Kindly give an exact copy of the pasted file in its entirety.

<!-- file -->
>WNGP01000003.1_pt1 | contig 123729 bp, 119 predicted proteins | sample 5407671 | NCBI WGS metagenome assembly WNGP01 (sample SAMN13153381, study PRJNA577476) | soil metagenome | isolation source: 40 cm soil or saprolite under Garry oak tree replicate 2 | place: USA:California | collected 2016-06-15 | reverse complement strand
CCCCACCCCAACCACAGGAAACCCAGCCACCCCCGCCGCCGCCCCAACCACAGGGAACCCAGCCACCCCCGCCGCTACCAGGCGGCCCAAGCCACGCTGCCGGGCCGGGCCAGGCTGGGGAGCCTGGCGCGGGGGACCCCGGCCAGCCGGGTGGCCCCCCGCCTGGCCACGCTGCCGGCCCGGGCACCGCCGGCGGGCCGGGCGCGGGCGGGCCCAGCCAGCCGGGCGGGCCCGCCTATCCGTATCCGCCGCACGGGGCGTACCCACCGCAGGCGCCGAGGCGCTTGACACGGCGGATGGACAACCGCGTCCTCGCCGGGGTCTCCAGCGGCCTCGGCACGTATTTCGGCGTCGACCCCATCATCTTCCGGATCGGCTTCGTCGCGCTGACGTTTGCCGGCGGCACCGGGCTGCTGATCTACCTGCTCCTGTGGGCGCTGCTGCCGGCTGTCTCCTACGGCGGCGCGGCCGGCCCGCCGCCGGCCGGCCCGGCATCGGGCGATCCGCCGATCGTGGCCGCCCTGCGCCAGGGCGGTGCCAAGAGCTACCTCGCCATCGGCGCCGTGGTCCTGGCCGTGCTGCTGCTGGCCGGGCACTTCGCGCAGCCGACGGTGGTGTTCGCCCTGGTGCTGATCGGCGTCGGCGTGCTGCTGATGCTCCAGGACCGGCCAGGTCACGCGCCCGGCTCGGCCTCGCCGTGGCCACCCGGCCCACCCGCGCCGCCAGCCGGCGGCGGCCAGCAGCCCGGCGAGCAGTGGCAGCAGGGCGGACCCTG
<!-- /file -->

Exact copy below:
>WNGP01000003.1_pt1 | contig 123729 bp, 119 predicted proteins | sample 5407671 | NCBI WGS metagenome assembly WNGP01 (sample SAMN13153381, study PRJNA577476) | soil metagenome | isolation source: 40 cm soil or saprolite under Garry oak tree replicate 2 | place: USA:California | collected 2016-06-15 | reverse complement strand
CCCCACCCCAACCACAGGAAACCCAGCCACCCCCGCCGCCGCCCCAACCACAGGGAACCCAGCCACCCCCGCCGCTACCAGGCGGCCCAAGCCACGCTGCCGGGCCGGGCCAGGCTGGGGAGCCTGGCGCGGGGGACCCCGGCCAGCCGGGTGGCCCCCCGCCTGGCCACGCTGCCGGCCCGGGCACCGCCGGCGGGCCGGGCGCGGGCGGGCCCAGCCAGCCGGGCGGGCCCGCCTATCCGTATCCGCCGCACGGGGCGTACCCACCGCAGGCGCCGAGGCGCTTGACACGGCGGATGGACAACCGCGTCCTCGCCGGGGTCTCCAGCGGCCTCGGCACGTATTTCGGCGTCGACCCCATCATCTTCCGGATCGGCTTCGTCGCGCTGACGTTTGCCGGCGGCACCGGGCTGCTGATCTACCTGCTCCTGTGGGCGCTGCTGCCGGCTGTCTCCTACGGCGGCGCGGCCGGCCCGCCGCCGGCCGGCCCGGCATCGGGCGATCCGCCGATCGTGGCCGCCCTGCGCCAGGGCGGTGCCAAGAGCTACCTCGCCATCGGCGCCGTGGTCCTGGCCGTGCTGCTGCTGGCCGGGCACTTCGCGCAGCCGACGGTGGTGTTCGCCCTGGTGCTGATCGGCGTCGGCGTGCTGCTGATGCTCCAGGACCGGCCAGGTCACGCGCCCGGCTCGGCCTCGCCGTGGCCACCCGGCCCACCCGCGCCGCCAGCCGGCGGCGGCCAGCAGCCCGGCGAGCAGTGGCAGCAGGGCGGACCCTG